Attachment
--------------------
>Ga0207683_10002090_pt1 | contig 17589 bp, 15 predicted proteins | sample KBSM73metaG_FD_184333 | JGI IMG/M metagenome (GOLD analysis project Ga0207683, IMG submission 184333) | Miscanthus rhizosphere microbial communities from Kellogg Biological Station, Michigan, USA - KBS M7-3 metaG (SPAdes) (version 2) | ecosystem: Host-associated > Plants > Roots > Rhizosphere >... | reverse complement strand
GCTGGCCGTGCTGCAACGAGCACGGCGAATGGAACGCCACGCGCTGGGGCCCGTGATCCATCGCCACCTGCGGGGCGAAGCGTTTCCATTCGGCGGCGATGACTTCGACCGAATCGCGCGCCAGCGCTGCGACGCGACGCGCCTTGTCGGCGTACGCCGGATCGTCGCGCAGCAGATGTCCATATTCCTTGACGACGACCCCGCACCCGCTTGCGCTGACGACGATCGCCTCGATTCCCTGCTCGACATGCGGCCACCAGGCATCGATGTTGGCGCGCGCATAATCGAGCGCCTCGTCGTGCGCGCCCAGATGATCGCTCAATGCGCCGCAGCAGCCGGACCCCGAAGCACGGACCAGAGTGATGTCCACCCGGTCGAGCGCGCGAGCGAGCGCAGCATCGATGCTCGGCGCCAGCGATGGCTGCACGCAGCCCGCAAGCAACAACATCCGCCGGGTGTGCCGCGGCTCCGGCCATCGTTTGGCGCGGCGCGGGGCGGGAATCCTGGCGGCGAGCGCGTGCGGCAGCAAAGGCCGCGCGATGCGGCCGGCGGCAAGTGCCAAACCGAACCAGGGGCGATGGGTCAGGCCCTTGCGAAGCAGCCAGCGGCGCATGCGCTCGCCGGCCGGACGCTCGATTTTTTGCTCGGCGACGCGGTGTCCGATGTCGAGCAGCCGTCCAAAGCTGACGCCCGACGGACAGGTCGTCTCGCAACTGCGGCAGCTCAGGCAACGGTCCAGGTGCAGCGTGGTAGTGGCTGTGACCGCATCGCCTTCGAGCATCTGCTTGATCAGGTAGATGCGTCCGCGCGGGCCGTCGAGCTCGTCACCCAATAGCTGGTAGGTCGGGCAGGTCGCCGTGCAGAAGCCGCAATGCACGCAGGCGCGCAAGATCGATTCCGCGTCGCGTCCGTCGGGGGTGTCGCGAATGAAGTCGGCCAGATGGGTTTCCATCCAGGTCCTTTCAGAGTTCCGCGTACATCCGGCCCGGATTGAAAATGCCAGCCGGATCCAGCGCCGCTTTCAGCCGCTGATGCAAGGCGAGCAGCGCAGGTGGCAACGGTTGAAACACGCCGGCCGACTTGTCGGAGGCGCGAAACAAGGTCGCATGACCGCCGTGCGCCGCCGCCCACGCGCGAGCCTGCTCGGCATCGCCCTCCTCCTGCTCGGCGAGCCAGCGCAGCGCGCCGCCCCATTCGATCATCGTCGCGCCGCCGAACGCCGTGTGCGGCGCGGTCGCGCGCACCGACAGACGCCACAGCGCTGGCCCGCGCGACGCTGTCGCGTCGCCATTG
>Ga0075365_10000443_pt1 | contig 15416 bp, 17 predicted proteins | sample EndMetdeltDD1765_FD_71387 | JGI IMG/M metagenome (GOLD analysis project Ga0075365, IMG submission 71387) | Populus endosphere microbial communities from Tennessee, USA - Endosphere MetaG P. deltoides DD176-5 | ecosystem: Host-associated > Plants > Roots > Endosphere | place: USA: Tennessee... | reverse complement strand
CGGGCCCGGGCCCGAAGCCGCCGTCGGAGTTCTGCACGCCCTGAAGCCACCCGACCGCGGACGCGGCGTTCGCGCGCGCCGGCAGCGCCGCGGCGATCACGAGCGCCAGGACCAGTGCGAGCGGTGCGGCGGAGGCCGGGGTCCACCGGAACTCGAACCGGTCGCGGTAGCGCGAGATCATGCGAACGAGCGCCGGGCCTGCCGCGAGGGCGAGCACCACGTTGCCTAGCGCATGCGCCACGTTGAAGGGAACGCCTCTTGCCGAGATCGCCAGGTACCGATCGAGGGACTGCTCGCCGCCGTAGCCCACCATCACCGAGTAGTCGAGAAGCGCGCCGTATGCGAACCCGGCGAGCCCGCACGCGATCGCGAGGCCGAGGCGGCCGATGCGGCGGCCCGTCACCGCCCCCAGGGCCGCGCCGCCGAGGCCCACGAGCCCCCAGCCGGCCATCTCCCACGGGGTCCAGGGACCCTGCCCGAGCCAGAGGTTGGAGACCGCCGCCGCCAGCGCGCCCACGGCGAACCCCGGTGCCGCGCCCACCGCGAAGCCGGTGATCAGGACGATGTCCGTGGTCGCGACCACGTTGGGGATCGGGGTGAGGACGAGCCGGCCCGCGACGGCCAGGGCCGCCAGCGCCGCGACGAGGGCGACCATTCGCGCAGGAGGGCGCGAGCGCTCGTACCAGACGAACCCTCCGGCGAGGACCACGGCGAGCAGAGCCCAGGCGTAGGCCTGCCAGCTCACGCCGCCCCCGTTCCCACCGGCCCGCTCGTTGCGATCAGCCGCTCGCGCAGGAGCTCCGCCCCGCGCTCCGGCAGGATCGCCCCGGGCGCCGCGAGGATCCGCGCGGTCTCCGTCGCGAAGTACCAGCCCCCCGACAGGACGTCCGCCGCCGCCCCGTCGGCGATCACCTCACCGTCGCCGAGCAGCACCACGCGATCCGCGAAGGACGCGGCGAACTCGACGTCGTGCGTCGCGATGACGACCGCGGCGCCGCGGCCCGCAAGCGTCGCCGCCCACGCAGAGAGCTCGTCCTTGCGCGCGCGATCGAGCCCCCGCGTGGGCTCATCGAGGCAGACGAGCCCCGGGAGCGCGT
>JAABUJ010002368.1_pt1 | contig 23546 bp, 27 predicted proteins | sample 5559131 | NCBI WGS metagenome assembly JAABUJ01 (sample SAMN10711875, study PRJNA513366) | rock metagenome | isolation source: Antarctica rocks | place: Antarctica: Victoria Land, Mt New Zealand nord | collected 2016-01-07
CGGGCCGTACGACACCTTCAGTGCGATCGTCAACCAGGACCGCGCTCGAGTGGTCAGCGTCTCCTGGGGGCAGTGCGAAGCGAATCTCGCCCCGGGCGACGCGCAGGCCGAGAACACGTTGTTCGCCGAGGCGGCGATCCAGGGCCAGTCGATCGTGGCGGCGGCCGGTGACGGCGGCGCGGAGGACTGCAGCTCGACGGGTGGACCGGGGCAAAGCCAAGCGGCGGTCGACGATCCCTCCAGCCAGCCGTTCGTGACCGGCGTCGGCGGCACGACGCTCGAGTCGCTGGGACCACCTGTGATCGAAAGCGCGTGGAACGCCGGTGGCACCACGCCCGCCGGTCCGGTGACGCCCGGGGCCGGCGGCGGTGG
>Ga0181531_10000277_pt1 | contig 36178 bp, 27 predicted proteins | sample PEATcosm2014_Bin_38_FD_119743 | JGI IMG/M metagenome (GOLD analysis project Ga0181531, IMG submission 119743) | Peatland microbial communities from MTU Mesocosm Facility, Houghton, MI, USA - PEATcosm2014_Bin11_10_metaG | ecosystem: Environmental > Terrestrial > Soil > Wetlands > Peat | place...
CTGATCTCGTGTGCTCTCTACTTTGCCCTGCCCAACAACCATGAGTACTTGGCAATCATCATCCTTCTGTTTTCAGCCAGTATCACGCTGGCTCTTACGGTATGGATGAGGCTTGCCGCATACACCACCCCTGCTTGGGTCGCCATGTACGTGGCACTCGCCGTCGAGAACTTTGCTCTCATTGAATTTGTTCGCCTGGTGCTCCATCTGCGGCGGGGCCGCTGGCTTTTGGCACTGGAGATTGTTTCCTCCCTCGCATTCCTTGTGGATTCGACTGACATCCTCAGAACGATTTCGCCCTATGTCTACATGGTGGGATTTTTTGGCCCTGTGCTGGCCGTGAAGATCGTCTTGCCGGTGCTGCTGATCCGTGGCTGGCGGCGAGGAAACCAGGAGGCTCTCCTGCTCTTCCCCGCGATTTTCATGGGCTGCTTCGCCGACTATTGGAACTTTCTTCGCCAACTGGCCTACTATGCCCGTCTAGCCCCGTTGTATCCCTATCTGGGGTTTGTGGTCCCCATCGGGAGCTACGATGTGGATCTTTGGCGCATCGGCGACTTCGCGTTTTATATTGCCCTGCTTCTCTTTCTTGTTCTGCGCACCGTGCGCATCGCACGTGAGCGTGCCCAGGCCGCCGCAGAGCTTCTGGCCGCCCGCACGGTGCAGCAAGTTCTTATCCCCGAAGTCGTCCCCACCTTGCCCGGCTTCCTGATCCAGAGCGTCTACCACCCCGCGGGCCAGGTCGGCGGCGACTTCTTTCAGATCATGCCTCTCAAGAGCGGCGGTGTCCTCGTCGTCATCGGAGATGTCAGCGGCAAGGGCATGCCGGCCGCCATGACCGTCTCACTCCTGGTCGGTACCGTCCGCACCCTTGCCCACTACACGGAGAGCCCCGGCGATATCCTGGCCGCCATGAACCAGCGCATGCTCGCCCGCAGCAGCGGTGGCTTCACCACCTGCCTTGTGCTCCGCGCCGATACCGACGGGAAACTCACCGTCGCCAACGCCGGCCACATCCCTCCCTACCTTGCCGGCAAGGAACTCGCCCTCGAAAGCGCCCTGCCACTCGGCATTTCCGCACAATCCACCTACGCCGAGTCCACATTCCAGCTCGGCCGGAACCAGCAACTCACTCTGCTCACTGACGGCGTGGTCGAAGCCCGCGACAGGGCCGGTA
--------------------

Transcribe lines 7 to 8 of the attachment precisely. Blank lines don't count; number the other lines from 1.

>Ga0181531_10000277_pt1 | contig 36178 bp, 27 predicted proteins | sample PEATcosm2014_Bin_38_FD_119743 | JGI IMG/M metagenome (GOLD analysis project Ga0181531, IMG submission 119743) | Peatland microbial communities from MTU Mesocosm Facility, Houghton, MI, USA - PEATcosm2014_Bin11_10_metaG | ecosystem: Environmental > Terrestrial > Soil > Wetlands > Peat | place...
CTGATCTCGTGTGCTCTCTACTTTGCCCTGCCCAACAACCATGAGTACTTGGCAATCATCATCCTTCTGTTTTCAGCCAGTATCACGCTGGCTCTTACGGTATGGATGAGGCTTGCCGCATACACCACCCCTGCTTGGGTCGCCATGTACGTGGCACTCGCCGTCGAGAACTTTGCTCTCATTGAATTTGTTCGCCTGGTGCTCCATCTGCGGCGGGGCCGCTGGCTTTTGGCACTGGAGATTGTTTCCTCCCTCGCATTCCTTGTGGATTCGACTGACATCCTCAGAACGATTTCGCCCTATGTCTACATGGTGGGATTTTTTGGCCCTGTGCTGGCCGTGAAGATCGTCTTGCCGGTGCTGCTGATCCGTGGCTGGCGGCGAGGAAACCAGGAGGCTCTCCTGCTCTTCCCCGCGATTTTCATGGGCTGCTTCGCCGACTATTGGAACTTTCTTCGCCAACTGGCCTACTATGCCCGTCTAGCCCCGTTGTATCCCTATCTGGGGTTTGTGGTCCCCATCGGGAGCTACGATGTGGATCTTTGGCGCATCGGCGACTTCGCGTTTTATATTGCCCTGCTTCTCTTTCTTGTTCTGCGCACCGTGCGCATCGCACGTGAGCGTGCCCAGGCCGCCGCAGAGCTTCTGGCCGCCCGCACGGTGCAGCAAGTTCTTATCCCCGAAGTCGTCCCCACCTTGCCCGGCTTCCTGATCCAGAGCGTCTACCACCCCGCGGGCCAGGTCGGCGGCGACTTCTTTCAGATCATGCCTCTCAAGAGCGGCGGTGTCCTCGTCGTCATCGGAGATGTCAGCGGCAAGGGCATGCCGGCCGCCATGACCGTCTCACTCCTGGTCGGTACCGTCCGCACCCTTGCCCACTACACGGAGAGCCCCGGCGATATCCTGGCCGCCATGAACCAGCGCATGCTCGCCCGCAGCAGCGGTGGCTTCACCACCTGCCTTGTGCTCCGCGCCGATACCGACGGGAAACTCACCGTCGCCAACGCCGGCCACATCCCTCCCTACCTTGCCGGCAAGGAACTCGCCCTCGAAAGCGCCCTGCCACTCGGCATTTCCGCACAATCCACCTACGCCGAGTCCACATTCCAGCTCGGCCGGAACCAGCAACTCACTCTGCTCACTGACGGCGTGGTCGAAGCCCGCGACAGGGCCGGTA